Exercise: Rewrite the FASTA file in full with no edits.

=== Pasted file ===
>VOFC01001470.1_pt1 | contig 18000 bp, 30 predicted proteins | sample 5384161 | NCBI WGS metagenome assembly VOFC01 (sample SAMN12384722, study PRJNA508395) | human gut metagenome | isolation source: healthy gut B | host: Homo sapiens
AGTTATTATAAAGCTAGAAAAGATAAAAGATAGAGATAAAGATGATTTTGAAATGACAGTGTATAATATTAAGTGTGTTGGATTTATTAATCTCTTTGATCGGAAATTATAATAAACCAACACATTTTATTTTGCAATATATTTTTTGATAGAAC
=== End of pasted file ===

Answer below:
>VOFC01001470.1_pt1 | contig 18000 bp, 30 predicted proteins | sample 5384161 | NCBI WGS metagenome assembly VOFC01 (sample SAMN12384722, study PRJNA508395) | human gut metagenome | isolation source: healthy gut B | host: Homo sapiens
AGTTATTATAAAGCTAGAAAAGATAAAAGATAGAGATAAAGATGATTTTGAAATGACAGTGTATAATATTAAGTGTGTTGGATTTATTAATCTCTTTGATCGGAAATTATAATAAACCAACACATTTTATTTTGCAATATATTTTTTGATAGAAC